Tsvangirai Should Take Up The Challenge

PEOPLE say the opposition is holding out on the Global Political Agreement, not agreeing to anything more, “waiting for government to collapse”, so that they can take over.

Apart from the fact that the 18 km-long diamond fields of Chiadzwa provide unimaginable riches permitting the regime to retain its control for many, many years to come, my question is –– at what point exactly does a government collapse?  

I submit that when its currency is no longer generally accepted within its borders, it has collapsed.  When basic service infrastructure no longer functions –– water, electricity, telephone, sewerage –– it has collapsed. 

When its banking system is paralysed, it has collapsed.  When its health and education systems no longer function, it has collapsed.  When a large portion of its population is dependent on food provided from outside the country, it has collapsed. 

When its people are suffering a massive health epidemic as a result of its total neglect of infrastructure and service provision, it has collapsed.

 
When one of the three arms of government, parliament, is not functioning, it has collapsed –– or mutated into an undemocratic state.  When another of its arms, the judiciary, cannot or will not respond to lawyers’ demands to protect and enforce human rights, it has indeed mutated into a dictator state, whose stay in power will end the instant its people regain their control over the government they supposedly elected into power.  

Indeed, when its claim on power is a generally unrecognised presidential election result following massive intimidation, violence, murder and displacement of whole villages so they could not vote, and the withdrawal of the only other candidate for these very reasons, such a “government” cannot be a legitimate government at all –– so it does not even need to collapse to lose its legitimacy.

The fact is that government’s collapse is evident all around us.  What we need is a leader who recognises this, and takes up the reins of power to guide the floundering state onto a better course to safety, recovery and prosperity.  

Imagine for a moment that even Zanu-PF recognises that they have collapsed.  What is the process for this official collapse, and at what point can a new leader take over?  Will they announce in the Government Gazette: “We have collapsed” and call for a new government?   In democratic countries, the governing party is forced, by its sense of shame if nothing else, to resign.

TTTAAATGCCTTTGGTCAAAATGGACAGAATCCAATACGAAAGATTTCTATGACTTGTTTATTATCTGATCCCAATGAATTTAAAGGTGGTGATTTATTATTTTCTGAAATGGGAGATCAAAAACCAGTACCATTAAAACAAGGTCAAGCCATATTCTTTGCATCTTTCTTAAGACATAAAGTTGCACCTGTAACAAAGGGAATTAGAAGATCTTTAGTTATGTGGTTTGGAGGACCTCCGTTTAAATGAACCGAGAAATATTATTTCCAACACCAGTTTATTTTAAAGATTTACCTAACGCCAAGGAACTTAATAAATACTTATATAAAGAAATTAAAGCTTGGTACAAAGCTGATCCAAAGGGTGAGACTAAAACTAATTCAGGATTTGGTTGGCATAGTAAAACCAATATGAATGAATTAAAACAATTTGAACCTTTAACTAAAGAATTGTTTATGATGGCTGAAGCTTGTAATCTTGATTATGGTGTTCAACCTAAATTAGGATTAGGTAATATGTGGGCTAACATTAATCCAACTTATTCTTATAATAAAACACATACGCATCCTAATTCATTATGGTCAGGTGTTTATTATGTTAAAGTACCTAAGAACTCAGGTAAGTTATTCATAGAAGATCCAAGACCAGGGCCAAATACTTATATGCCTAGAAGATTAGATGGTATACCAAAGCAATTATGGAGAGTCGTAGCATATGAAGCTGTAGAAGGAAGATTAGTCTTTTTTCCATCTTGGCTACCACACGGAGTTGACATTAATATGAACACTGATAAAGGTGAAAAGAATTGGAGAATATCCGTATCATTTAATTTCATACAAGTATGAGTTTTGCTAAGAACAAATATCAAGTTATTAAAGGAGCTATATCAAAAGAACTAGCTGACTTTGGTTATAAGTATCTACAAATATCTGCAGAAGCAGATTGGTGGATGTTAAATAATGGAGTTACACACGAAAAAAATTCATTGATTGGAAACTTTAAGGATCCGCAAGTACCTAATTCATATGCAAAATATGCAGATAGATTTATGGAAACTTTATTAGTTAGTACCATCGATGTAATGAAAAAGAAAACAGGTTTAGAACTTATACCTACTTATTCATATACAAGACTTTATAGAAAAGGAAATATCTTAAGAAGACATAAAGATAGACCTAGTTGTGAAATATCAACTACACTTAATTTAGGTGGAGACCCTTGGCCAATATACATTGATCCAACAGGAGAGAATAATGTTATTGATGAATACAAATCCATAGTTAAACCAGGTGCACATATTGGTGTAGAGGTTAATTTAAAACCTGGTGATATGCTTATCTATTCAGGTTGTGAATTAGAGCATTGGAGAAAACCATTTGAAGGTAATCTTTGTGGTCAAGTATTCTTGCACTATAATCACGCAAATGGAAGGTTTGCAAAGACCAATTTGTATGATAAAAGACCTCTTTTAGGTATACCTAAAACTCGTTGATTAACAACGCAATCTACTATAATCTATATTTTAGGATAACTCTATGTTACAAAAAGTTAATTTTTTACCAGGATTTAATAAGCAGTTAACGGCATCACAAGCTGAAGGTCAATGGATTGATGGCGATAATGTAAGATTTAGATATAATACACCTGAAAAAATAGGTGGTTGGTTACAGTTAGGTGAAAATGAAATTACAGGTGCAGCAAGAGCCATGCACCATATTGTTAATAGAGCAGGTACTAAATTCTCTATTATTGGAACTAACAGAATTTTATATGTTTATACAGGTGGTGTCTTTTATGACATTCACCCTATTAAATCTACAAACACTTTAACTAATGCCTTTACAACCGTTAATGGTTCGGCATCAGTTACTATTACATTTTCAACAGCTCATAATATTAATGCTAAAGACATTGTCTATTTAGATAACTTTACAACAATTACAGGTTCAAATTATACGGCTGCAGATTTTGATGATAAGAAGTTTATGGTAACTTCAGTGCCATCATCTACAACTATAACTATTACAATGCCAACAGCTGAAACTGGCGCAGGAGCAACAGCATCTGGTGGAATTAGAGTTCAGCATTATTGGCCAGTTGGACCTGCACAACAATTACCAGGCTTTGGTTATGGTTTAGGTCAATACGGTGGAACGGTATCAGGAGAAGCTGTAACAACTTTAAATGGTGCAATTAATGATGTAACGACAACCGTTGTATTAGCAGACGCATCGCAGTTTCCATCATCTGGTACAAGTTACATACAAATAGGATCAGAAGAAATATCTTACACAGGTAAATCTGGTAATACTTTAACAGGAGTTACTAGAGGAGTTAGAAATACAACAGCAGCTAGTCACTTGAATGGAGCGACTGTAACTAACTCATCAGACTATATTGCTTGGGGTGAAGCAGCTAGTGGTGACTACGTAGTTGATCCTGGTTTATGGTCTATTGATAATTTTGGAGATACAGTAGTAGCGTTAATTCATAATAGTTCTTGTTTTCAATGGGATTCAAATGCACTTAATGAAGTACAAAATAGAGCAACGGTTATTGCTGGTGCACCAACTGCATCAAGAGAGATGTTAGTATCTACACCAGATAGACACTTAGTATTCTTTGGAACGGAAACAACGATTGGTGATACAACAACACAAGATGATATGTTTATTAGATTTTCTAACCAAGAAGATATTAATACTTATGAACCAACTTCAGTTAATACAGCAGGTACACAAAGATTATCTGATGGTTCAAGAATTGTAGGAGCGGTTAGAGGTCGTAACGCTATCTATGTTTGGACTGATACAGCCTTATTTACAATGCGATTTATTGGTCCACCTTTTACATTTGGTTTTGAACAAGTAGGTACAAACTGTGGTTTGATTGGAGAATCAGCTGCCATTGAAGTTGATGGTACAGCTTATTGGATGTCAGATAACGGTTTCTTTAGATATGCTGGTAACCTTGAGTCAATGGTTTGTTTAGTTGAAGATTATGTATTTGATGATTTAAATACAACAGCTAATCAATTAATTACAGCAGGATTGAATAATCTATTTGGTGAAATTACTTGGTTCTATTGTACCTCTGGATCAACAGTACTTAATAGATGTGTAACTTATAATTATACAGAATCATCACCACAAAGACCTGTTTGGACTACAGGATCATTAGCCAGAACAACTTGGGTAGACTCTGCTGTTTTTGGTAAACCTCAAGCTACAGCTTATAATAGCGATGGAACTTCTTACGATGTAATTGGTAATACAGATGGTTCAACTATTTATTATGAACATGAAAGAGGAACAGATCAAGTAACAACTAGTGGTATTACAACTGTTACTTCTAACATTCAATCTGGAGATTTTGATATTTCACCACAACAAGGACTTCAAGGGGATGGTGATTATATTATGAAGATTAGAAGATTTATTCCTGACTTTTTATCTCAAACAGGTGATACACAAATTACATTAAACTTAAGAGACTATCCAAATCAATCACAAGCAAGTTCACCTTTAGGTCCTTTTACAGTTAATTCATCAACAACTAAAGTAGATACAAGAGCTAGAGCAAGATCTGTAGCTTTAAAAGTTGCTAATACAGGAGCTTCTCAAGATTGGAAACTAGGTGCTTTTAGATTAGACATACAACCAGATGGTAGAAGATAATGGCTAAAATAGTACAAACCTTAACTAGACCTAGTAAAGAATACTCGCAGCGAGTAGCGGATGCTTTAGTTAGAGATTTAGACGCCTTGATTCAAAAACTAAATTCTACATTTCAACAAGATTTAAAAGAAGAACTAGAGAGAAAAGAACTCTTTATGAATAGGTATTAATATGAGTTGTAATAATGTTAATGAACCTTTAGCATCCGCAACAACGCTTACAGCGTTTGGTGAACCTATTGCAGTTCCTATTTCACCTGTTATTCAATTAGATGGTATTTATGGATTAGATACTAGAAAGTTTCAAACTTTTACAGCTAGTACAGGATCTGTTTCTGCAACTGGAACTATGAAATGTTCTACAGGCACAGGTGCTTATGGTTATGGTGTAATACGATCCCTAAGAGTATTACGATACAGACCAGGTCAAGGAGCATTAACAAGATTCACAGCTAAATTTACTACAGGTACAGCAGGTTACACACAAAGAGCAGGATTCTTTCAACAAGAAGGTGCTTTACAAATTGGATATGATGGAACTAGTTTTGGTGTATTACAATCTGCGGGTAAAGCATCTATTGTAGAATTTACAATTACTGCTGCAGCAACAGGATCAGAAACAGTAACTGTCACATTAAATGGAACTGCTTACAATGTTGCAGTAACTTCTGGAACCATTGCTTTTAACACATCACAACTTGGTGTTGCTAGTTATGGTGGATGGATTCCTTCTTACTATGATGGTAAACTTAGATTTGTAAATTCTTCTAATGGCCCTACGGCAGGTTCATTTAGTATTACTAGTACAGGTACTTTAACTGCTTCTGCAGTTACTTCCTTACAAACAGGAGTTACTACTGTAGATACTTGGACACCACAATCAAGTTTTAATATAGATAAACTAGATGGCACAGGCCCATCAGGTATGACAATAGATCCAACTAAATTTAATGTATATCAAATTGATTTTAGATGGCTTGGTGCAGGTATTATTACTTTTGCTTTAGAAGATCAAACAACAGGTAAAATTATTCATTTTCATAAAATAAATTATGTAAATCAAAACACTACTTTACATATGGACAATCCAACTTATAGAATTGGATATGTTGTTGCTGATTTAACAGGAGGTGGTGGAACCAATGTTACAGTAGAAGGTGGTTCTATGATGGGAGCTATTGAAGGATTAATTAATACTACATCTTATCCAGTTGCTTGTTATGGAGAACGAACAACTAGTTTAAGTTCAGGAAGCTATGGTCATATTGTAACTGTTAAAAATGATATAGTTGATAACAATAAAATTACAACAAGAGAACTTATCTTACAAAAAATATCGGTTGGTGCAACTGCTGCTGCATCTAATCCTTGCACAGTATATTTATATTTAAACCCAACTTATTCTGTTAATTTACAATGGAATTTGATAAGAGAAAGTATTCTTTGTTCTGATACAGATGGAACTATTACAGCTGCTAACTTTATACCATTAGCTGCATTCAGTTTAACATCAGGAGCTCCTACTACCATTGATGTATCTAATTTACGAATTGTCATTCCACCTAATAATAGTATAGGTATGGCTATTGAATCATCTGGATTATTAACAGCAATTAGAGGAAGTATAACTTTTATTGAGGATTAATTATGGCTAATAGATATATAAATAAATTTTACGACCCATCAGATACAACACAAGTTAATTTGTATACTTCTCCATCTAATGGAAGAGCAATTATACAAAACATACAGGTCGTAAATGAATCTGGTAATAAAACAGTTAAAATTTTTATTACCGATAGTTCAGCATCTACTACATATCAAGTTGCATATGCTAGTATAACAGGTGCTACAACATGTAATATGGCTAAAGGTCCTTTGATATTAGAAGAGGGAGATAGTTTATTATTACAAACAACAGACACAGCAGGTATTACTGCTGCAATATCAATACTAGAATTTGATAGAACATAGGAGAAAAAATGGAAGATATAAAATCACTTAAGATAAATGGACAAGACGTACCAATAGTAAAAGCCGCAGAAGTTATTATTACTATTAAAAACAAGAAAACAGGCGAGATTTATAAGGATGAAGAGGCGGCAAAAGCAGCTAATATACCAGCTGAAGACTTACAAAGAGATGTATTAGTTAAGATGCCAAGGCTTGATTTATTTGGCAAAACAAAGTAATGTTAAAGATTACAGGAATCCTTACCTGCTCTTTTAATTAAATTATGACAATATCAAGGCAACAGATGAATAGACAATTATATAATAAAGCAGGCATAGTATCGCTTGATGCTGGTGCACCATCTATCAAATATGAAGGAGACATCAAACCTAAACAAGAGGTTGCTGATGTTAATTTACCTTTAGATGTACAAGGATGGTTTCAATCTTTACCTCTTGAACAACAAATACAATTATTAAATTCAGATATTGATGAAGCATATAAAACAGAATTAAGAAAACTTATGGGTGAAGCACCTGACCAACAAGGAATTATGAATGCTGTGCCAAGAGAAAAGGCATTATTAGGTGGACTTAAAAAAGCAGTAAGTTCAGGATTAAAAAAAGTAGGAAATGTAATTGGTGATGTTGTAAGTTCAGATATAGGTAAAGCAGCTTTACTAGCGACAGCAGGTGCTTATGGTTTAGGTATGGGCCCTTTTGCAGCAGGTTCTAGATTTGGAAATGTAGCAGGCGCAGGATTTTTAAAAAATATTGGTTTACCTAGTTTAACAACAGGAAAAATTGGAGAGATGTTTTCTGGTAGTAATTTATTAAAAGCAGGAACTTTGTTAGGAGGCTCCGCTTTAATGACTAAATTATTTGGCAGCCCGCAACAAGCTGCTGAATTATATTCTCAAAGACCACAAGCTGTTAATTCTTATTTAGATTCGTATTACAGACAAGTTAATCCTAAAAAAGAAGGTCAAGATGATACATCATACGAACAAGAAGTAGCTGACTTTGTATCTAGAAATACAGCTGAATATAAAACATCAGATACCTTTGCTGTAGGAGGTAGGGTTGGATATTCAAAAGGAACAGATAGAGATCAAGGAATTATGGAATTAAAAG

In some dispensations, the president or head of state would flee the country, leaving a public vacuum to be filled.   But where you have a head of state refusing to see reality, there is no such vacuum.  We cannot imagine Robert Mugabe knocking on Morgan Tsvangirai’s door and saying: “Sorry, shamwari, I’ve messed up, so now I’m handing over to you.”

What we should be able to imagine, and what should in fact be happening –– it should have happened long ago! –– is Morgan Tsvangirai knocking on Robert Mugabe’s door and saying: “Sorry, shamwari, you’ve messed up, so now I’m taking over from you.” 

Indeed, the Sadc leaders anointed him Prime Minister on  September 15, in accordance with the Global Political Agreement.  He should have taken that as a cue and proceeded to act the part, as far as he was able.  There is much he could have done, and could still do, before being officially sworn in.  

Surely, it is patently obvious to everyone that this government has collapsed?  There is no need to wait any longer –– what we need is leadership and action.  Not action in the sense of getting people onto the streets or a general strike or whatever, but action in the sense of taking control of the situation and stopping the slide into total chaos, to save the nation of Zimbabwe.

Tsvangirai has the goodwill of practically the entire world on his side.  He does not need to wait even another day for this government to collapse –– it has already collapsed.  The danger is that, in waiting, the riches of Chiadzwa will embolden the regime without solving any of our problems.  We are waiting for Tsvangirai, or maybe someone else, to put on his or her leader’s shoes and lead our nation out of the collapse we are in.

Stevenson writes from Harare.

BY TRUDY STEVENSON

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